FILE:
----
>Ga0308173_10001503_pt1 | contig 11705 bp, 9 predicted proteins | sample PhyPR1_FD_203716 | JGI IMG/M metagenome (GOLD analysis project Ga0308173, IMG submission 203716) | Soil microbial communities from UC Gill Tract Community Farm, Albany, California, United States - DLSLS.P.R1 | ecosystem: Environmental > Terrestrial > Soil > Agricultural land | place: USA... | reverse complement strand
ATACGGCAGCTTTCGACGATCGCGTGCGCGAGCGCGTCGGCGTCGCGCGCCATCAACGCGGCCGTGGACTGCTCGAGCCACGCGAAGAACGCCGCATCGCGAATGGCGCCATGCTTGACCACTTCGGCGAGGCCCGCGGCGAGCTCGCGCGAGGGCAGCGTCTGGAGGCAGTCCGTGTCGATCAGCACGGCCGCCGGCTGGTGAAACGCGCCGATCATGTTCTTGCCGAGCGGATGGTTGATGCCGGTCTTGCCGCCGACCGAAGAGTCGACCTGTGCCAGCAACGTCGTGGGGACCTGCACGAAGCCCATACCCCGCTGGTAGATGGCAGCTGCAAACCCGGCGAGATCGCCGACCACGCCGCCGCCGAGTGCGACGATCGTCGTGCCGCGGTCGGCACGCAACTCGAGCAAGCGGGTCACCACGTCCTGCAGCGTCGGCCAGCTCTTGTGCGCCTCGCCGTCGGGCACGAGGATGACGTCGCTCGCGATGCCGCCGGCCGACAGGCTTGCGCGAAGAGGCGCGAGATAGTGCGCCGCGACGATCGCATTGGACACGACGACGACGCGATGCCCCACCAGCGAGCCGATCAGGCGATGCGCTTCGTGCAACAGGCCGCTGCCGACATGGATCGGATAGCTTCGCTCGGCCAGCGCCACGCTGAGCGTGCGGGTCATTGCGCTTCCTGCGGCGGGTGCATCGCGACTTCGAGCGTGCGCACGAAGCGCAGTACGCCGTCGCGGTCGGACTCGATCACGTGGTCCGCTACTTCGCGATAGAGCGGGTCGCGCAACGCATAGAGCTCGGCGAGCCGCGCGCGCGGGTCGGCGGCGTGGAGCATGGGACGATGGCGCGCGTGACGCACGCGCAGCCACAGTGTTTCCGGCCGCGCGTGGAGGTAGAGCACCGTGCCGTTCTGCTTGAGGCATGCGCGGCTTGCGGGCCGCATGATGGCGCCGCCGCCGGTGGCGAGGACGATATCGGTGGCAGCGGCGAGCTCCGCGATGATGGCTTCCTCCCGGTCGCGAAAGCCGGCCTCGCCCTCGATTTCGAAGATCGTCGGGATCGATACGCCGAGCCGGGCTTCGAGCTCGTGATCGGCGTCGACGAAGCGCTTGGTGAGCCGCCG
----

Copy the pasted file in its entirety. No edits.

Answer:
>Ga0308173_10001503_pt1 | contig 11705 bp, 9 predicted proteins | sample PhyPR1_FD_203716 | JGI IMG/M metagenome (GOLD analysis project Ga0308173, IMG submission 203716) | Soil microbial communities from UC Gill Tract Community Farm, Albany, California, United States - DLSLS.P.R1 | ecosystem: Environmental > Terrestrial > Soil > Agricultural land | place: USA... | reverse complement strand
ATACGGCAGCTTTCGACGATCGCGTGCGCGAGCGCGTCGGCGTCGCGCGCCATCAACGCGGCCGTGGACTGCTCGAGCCACGCGAAGAACGCCGCATCGCGAATGGCGCCATGCTTGACCACTTCGGCGAGGCCCGCGGCGAGCTCGCGCGAGGGCAGCGTCTGGAGGCAGTCCGTGTCGATCAGCACGGCCGCCGGCTGGTGAAACGCGCCGATCATGTTCTTGCCGAGCGGATGGTTGATGCCGGTCTTGCCGCCGACCGAAGAGTCGACCTGTGCCAGCAACGTCGTGGGGACCTGCACGAAGCCCATACCCCGCTGGTAGATGGCAGCTGCAAACCCGGCGAGATCGCCGACCACGCCGCCGCCGAGTGCGACGATCGTCGTGCCGCGGTCGGCACGCAACTCGAGCAAGCGGGTCACCACGTCCTGCAGCGTCGGCCAGCTCTTGTGCGCCTCGCCGTCGGGCACGAGGATGACGTCGCTCGCGATGCCGCCGGCCGACAGGCTTGCGCGAAGAGGCGCGAGATAGTGCGCCGCGACGATCGCATTGGACACGACGACGACGCGATGCCCCACCAGCGAGCCGATCAGGCGATGCGCTTCGTGCAACAGGCCGCTGCCGACATGGATCGGATAGCTTCGCTCGGCCAGCGCCACGCTGAGCGTGCGGGTCATTGCGCTTCCTGCGGCGGGTGCATCGCGACTTCGAGCGTGCGCACGAAGCGCAGTACGCCGTCGCGGTCGGACTCGATCACGTGGTCCGCTACTTCGCGATAGAGCGGGTCGCGCAACGCATAGAGCTCGGCGAGCCGCGCGCGCGGGTCGGCGGCGTGGAGCATGGGACGATGGCGCGCGTGACGCACGCGCAGCCACAGTGTTTCCGGCCGCGCGTGGAGGTAGAGCACCGTGCCGTTCTGCTTGAGGCATGCGCGGCTTGCGGGCCGCATGATGGCGCCGCCGCCGGTGGCGAGGACGATATCGGTGGCAGCGGCGAGCTCCGCGATGATGGCTTCCTCCCGGTCGCGAAAGCCGGCCTCGCCCTCGATTTCGAAGATCGTCGGGATCGATACGCCGAGCCGGGCTTCGAGCTCGTGATCGGCGTCGACGAAGCGCTTGGTGAGCCGCCG